We continued on the bus to Las Ramblas, the main tourist street in Barcelona and from there walked to Cathedral de la Santa Creu. We were a bit iffy on whether to stop there despite Arthur’s recommendations only because we had seen so many churches on our tour and they were all starting to look the same. However, we were happy to have stopped. The gothic architecture of the church was pleasantly unique and there was even a beautiful courtyard with a few fountains and swans. The only disappointing part was that the outside was undergoing renovations. It seems as if every site we visit is under renovations this summer from London to Pisa to Bologna and now Barcelona. Oh well. Kristine had to cover her shoulders at the cathedral but luckily I had a towel in my backpack in case we had time to hit the beach. One funny aspect of the church was that the candles that most churches let you light for a small donation were replaced by little electric candles that automatically lit up when you dropped change in. It wasn’t quite the same. We also saw a poster that announced that the Pope would be there in a few weeks. It was funny because it looked like a poster for a concert and made the Pope look like a hip rock star. Just outside the church was a cool little antique market where I found a few cheap old Spanish coins and Kristine finally found an antique ring that she had been searching for during our whole trip.

We then headed back to Las Ramblas and to the famous La Boqueria, an enormous market with fresh fruit, meat and fish at a variety of little stands. Kristine found a great dried fruit stand, but mostly we just walked around and admired the market. We noticed in Frommer’s that most restaurants didn’t open until 8, so we wandered the market and then Las Ramblas for a while before heading to our restaurant of choice. Since our only map was the free one we were given on the bus tour and it only included the main streets, it took us quite a while to find the restaurant we were looking for only to find that it was closed. We settled on another that yet again took us forever to find and almost caved in to various restaurants along the strip, but Arthur’s description of the restaurant we were searching for sounded so good that we decided to forge on. When we finally found it after asking a cop for directions, we were pleased that we stuck it out and found the restaurant. As we were seated, we walked through the kitchen, which smelled fantastic and looked quite authentic and couldn’t believe that Arthur had classified this as an “Inexpensive” restaurant. Once we sat down and looked at the menu, with the cheapest entre around 30 euros, we realized that it was in fact too good to be true. There was no way we were dropping over 100 bucks on dinner, so I convinced Kristine to walk out and told her that I would follow in 30 seconds. It was a funny experience and we felt a little bad because they had brought our bread out, but we hadn’t eaten any so oh well. At this point, I was a bit fed up with Arthur. I had contemplated it before, but now I was sure that Arthur was paid off by the restaurants and it was nothing more than a book for them to advertise in. While Arthur had certainly told us about some great restaurants, others must have paid to be included in the book and classified as “inexpensive.”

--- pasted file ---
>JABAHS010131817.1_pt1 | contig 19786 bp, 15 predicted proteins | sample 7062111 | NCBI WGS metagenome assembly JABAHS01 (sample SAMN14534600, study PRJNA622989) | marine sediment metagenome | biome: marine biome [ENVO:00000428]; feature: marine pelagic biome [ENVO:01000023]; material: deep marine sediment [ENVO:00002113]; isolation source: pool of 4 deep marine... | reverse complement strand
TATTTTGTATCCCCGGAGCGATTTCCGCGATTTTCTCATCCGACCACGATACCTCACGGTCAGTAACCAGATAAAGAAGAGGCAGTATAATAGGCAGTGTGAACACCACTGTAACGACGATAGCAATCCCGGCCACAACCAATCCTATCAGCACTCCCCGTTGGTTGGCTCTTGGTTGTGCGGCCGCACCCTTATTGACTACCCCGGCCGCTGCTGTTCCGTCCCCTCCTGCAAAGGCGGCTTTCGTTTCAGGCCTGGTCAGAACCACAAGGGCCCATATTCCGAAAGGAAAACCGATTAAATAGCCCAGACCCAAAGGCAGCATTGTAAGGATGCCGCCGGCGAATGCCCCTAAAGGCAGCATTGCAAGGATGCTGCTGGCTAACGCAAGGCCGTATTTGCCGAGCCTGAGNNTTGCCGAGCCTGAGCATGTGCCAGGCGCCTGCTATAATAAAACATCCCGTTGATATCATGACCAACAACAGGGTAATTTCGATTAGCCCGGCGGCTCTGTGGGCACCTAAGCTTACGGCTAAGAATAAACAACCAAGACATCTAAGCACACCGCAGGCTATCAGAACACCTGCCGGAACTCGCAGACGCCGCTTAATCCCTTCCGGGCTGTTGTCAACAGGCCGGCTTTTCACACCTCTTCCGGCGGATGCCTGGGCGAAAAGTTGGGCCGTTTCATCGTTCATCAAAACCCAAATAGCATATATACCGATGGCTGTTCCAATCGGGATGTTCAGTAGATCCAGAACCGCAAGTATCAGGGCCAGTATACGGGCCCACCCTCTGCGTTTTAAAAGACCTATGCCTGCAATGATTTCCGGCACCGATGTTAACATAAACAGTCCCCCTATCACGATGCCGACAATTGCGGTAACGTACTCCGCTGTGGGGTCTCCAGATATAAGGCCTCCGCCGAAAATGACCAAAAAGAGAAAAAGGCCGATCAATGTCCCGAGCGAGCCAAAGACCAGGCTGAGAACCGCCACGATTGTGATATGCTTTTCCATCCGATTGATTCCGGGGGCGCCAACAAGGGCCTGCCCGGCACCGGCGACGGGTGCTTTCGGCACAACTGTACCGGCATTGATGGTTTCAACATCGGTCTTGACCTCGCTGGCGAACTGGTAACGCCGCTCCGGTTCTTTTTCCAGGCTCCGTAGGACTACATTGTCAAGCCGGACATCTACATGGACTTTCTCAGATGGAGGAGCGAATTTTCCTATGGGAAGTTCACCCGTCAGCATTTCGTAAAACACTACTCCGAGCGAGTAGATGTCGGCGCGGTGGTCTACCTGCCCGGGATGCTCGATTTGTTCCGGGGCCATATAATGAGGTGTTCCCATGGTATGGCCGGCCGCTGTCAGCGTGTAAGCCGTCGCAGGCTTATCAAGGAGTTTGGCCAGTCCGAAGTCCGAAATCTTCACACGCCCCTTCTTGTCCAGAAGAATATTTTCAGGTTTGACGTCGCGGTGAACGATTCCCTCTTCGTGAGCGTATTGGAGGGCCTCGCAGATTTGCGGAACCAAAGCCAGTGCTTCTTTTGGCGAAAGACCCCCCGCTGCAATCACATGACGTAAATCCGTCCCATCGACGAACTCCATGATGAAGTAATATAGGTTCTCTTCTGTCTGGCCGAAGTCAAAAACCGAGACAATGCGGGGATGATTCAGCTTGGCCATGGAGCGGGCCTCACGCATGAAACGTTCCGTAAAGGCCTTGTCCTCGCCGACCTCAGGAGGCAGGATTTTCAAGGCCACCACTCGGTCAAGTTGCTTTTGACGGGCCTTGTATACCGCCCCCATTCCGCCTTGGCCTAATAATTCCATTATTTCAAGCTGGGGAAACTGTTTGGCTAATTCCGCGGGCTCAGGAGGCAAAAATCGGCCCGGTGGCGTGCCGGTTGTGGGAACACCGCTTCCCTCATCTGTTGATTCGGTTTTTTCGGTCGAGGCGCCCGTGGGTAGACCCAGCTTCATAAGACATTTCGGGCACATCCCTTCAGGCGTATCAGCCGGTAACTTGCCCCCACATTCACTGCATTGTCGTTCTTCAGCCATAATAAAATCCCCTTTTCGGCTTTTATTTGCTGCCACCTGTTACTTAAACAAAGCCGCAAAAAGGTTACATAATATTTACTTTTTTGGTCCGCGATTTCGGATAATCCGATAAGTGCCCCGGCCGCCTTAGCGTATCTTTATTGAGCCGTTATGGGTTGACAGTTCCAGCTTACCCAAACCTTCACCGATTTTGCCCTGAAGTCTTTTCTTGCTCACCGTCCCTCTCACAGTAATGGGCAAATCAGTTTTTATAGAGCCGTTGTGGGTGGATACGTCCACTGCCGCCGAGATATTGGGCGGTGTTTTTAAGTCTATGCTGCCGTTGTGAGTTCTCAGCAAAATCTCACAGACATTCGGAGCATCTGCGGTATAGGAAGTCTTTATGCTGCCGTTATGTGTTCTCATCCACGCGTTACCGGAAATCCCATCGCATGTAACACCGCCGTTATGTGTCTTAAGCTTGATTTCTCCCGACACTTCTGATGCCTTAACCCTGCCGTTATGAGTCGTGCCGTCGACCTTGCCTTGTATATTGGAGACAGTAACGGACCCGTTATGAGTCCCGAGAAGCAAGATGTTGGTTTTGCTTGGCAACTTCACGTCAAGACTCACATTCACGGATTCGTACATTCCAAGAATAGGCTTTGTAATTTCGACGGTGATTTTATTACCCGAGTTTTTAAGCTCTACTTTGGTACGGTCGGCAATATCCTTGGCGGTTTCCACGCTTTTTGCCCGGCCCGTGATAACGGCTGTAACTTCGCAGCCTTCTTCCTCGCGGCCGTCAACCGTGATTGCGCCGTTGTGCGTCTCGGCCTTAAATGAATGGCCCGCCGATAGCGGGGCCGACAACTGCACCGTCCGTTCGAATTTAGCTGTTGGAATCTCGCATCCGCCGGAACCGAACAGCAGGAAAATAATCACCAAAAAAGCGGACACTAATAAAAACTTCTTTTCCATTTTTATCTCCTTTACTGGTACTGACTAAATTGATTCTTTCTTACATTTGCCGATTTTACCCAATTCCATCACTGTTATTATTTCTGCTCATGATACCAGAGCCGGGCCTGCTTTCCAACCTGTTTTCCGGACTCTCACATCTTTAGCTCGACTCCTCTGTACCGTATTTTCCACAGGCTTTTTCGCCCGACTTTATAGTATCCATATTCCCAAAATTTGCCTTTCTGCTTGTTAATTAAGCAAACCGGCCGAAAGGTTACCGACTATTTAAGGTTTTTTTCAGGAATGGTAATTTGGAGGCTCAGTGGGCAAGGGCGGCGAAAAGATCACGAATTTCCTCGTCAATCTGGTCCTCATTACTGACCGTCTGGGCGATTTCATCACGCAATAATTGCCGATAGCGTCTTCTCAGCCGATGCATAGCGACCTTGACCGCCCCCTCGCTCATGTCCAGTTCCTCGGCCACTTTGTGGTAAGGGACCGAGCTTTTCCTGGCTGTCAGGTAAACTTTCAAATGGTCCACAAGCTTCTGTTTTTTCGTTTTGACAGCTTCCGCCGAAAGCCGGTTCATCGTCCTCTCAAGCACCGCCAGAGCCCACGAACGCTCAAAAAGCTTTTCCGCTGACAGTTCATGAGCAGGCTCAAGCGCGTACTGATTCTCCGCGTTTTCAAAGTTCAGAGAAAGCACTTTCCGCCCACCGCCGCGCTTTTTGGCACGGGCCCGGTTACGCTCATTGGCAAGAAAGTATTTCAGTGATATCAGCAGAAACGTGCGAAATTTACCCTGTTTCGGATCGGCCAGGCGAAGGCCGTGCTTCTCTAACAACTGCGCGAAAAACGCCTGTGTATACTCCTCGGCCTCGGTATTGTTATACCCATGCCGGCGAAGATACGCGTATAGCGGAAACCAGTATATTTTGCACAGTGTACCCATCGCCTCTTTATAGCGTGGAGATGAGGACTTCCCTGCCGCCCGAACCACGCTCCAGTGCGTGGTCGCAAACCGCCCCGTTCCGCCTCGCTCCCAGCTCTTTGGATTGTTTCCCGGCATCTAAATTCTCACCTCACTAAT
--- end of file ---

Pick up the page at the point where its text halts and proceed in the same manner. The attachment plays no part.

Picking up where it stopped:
Anyways, we went back to one of the places we had contemplated going to before. When we sat down and saw the prices on the menu, we were again a bit nervous that the 10.95 deal (for paella and two tapas) was too good to be true, as the paella alone was 10 euros and the tapas were around 5 euros apiece. I had a Spanish omelette which was maybe a quarter of an egg with potato inside and I was extremely glad I didn’t pay 5 euros for it. I’m hoping that it was just a small portion because it was part of the special deal-otherwise that is one overpriced omelette. Kristine got a pizza as her main course that was pretty good and I was ecstatic to finally have some paella. My seafood paella had shrimp with the heads and feet still attached which was kind of strange but didn’t bother me much. Kristine, on the other hand, was grossed out, and she didn’t even have to eat them! This was the most full I had been on our entire trip, and for only 10.95 apiece! We topped it off with some sangria, which they kind of screwed us with (7 euros each) but we still had a great and cheap dinner nonetheless. As we walked back up Las Ramblas to turn in for the night, we stopped to watch a variety of street performers, from dancers to one guy who painted himself to look like a statue and sat on a toilet. We also noticed signs hanging from street lamps that detailed some harsh punishments for things like vandalism. The scare tactics seemed to be an effective strategy because restaurants were able to keep chairs out without being tampered with and the strip was mostly spotless. On the way home, we walked through the Placa de Catalunya and admired a beautiful fountain. We got back to our hotel after a long day, admired the view from our balcony, and turned in for the night.